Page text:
The yield curve is typically positively sloped in a normal economic environment. In other words, 10-year treasury yields are generally higher than two-year treasury yields, as investors normally expect economic growth and some associated level of inflation. The longer the term of the bond in a positive growth environment, the higher the risk that the Fed may have to hike the fed funds rate someday to cool things down, and that general interest rates rise in tandem across the board. Given their reluctance to take on this rising interest rate risk, fixed income investors must be incented to purchase bonds longer out on the curve in this environment, via the higher rate, rather than just play it safe and stay at the short end of the curve. The key is that flat to positively sloped yield curves tend to signal economic growth and to be stock market friendly.

On the other hand, inverted yield curves tend to be unfriendly to the stock market, with a lag if they stay inverted for some sustainable period of time. Specifically, they are considered an indicator of possible recession. The rationale as to why an inverted yield curve signals potential recession is straightforward. If 10-year Treasury rates are lower than two-year Treasury rates, we believe this illustrates investors’ willingness to buy bonds longer out on the curve with confidence that rates are likely to fall in a slowing economy. Expecting the Fed will have to cut rates in the future to stimulate the economy, investors are most willing to purchase longer dated bonds and lock in at current rate levels, bidding up their price and causing their yields to fall below current rates of shorter-dated bonds.

So, Did the Yield Curve Invert?

We’d have to say yes and no to this. The data is mixed and inconclusive, in our opinion.

The three curves that are worthy of watching closely are: 1. The three-month to 10-year slope, 2. The one-year to 10-year slope, and 3. The two-year to 10 year slope. Each of these has gone negative prior to the last eight recessions, and on March 22, 2019,7  the first two of these (the three-month to 10-year and the one-year to the 10-year) went negative for one day. This commands our attention. That said, the following points are important to understand regarding why we do not interpret this as a nasty signal that the yield curve has patently inverted:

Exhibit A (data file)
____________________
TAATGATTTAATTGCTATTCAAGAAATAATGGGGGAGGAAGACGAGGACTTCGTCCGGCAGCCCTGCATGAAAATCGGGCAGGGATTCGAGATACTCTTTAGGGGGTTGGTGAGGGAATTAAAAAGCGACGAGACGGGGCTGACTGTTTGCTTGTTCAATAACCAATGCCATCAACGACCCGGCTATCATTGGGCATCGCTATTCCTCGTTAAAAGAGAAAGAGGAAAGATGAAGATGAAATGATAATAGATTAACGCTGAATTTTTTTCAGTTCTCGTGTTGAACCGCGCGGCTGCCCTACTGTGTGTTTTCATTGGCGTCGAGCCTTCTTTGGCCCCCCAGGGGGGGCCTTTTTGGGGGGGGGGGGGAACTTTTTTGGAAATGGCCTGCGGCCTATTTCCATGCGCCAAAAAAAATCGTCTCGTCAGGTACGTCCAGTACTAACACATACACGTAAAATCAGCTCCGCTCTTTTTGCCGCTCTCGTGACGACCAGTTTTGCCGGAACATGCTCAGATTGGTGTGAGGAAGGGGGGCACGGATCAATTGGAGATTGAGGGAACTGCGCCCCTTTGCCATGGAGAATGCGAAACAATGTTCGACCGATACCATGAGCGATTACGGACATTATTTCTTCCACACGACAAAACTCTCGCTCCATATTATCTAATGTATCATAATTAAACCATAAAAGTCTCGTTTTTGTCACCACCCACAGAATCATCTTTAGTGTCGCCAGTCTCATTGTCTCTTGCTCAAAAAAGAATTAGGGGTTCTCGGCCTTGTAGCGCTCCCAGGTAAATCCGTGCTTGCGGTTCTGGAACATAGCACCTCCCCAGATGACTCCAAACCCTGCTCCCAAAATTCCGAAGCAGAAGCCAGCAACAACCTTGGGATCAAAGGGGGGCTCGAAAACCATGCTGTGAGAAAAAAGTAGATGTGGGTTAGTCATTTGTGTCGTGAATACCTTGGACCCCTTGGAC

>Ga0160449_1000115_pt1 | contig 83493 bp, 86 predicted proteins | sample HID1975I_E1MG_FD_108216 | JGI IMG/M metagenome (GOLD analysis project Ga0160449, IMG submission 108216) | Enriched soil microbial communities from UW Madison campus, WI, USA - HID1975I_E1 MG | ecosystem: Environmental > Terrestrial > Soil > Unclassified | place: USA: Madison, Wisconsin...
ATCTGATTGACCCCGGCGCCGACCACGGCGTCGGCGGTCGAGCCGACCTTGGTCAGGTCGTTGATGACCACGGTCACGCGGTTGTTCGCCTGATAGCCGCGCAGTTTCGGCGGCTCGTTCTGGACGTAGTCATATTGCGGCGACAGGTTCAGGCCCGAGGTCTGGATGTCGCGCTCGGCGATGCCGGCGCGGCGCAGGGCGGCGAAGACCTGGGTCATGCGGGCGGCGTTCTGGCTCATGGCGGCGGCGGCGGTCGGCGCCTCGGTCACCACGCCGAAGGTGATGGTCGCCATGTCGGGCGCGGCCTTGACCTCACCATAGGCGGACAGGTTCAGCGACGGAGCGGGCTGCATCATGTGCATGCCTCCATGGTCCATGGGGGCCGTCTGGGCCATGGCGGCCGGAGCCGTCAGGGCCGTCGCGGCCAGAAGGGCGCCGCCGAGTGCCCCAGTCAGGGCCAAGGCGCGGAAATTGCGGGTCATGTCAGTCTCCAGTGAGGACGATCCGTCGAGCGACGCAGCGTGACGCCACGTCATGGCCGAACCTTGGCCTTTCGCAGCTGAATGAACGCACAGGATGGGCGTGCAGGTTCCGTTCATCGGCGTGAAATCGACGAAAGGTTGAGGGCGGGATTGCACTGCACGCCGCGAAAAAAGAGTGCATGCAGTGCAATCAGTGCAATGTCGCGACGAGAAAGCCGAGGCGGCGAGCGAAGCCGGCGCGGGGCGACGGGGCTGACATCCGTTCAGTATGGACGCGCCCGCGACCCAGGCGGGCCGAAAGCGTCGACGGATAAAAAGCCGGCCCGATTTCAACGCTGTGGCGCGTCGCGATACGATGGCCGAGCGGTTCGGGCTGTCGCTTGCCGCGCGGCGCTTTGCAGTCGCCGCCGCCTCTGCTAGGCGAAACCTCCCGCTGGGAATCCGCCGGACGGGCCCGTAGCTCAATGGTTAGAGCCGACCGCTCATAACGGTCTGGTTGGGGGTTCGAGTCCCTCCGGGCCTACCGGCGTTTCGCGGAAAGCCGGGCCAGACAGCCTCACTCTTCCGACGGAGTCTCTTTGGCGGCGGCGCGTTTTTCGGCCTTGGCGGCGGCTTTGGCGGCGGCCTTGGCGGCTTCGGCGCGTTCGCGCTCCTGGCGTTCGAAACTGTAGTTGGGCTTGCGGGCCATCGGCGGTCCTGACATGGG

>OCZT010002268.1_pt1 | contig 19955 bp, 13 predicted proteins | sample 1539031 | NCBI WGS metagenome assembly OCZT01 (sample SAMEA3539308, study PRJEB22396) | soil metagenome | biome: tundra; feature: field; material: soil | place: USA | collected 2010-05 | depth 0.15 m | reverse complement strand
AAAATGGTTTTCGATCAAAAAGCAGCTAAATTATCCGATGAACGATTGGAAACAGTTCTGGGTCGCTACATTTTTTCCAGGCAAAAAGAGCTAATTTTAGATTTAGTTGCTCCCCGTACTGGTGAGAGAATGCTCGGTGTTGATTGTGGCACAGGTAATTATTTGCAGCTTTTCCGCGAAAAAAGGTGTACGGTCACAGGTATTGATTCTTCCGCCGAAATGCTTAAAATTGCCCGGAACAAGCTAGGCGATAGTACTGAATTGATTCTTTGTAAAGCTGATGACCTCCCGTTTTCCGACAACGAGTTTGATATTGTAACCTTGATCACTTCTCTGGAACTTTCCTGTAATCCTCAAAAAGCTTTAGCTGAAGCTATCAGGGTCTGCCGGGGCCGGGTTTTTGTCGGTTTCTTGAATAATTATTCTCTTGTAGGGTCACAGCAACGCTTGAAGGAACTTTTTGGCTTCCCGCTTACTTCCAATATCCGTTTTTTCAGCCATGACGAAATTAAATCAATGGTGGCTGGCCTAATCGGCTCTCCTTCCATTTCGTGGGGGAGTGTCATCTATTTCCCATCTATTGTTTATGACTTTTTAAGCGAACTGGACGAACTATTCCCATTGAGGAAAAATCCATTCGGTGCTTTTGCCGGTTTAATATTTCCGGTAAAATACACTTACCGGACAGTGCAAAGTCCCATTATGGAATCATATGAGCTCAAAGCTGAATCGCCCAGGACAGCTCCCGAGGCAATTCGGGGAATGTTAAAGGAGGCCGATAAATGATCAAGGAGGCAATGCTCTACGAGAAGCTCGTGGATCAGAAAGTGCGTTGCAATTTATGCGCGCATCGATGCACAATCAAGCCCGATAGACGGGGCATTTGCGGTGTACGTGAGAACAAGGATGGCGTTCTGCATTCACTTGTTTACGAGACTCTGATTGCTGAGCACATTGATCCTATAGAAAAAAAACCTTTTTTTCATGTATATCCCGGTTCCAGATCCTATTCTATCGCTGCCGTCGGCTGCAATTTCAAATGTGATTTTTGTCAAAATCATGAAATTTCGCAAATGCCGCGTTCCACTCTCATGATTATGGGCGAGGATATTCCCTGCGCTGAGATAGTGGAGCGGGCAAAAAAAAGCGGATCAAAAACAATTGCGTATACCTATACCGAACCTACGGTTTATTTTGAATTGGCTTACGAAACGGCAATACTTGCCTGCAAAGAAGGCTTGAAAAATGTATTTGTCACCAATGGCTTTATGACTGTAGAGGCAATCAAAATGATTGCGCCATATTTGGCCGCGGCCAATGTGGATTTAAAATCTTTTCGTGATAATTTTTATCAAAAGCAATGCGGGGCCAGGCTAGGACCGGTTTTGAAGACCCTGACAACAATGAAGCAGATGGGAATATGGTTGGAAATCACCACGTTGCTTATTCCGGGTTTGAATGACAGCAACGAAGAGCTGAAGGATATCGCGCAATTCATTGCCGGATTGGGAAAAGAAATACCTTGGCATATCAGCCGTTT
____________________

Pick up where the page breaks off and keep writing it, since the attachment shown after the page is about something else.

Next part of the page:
• The three-month to 10-year and the one-year to 10-year inverted on a daily basis only on March 22, 2019. As of April 1, both are positive again. Just like one number a trend does not make, one day an inverted yield curve does not make. The average monthly spread would have to go negative before we would call this a sustained inversion.
  • The two-year to 10-year spread, which is the yield curve we key on, is still positively sloped. The chart below shows how it stacks up on an average monthly basis versus prior recessionary periods. Notice the current positive slope versus negative spread in these prior periods.8

Unlike Other Periods, the Monthly 2-10yr Spread has Not Inverted

  • The longer end of the curve, the 10-year to 30-year, is very positively sloped, unlike prior recessionary periods when it went flat to negative.
  • U.S. rates are anchored by the exceptionally low foreign rates. On average, 10-year U.S. treasury rates are 1.4 percent higher than that on a basket of foreign bonds of similar maturity. In prior periods of yield inversion, U.S. 10-year rates were trading 0.8 percent lower than this basket of foreign bonds. This time, foreigners are flocking to the higher yielding U.S. bonds, and the strong demand is driving higher bond prices and lower U.S. yields. The strong dollar is making this strong demand even stronger. Far from signaling U.S. recession, this foreign buying that is pushing down U.S. spreads is actually signaling foreign investor confidence in U.S. growth relative to their economies.

Not One Thing—It’s a Mosaic

Even if the two to 10-year yield curve goes negative, we still suggest caution in taking this as a sign to immediately reduce equity positions. First, based on history, there is plenty of time. The chart below illustrates that the yield curve, on average, goes negative six to 22 months in advance of a recession.9  For example, the three to 10-month curve inverted in July 2006, yet the S&P 500 continued to climb 29 percent over 15 months before topping out on October 9, 2007.10

 Source: J.P. Morgan US Equity Strategy and Quantitative Research

Exiting early can be costly. That’s why we look at a number of other effective signals and indicators that all look positive right now and stand in contrast to the cautionary sign of the “maybe/maybe not” inverted yield curve:

  • The Leading Economic Indicators Index improved in February and remains at high levels.

Source: The Conference Board

  • Wage growth is rising and unemployment is low, which is atypical of pre-recessionary periods.
  • Credit spreads are low and well contained; normally they widen significantly heading into recession.
  • Unemployment claims data spikes prior to recessions, yet the U.S. is close to decade lows on this measure.
  • The Purchasing Managers Indices for both manufacturing and service sector industries are both at healthy levels and signaling growth; both have gone negative prior to previous recessions.


In a nutshell, the preponderance of evidence remains positive, as do we. When the weight of the data shifts, we will adjust our view. One thing alone, with mixed signals, doesn’t cut it for us.


2The Wall Street Journal
3The Wall Street Journal
5Barron’s April 1, 2019
7The Wall Street Journal
8J.P. Morgan U.S. Equity Strategy, March 29, 2019
9J.P. Morgan U.S. Equity Strategy, March 29, 2019
10Barron’s, March 25, 2019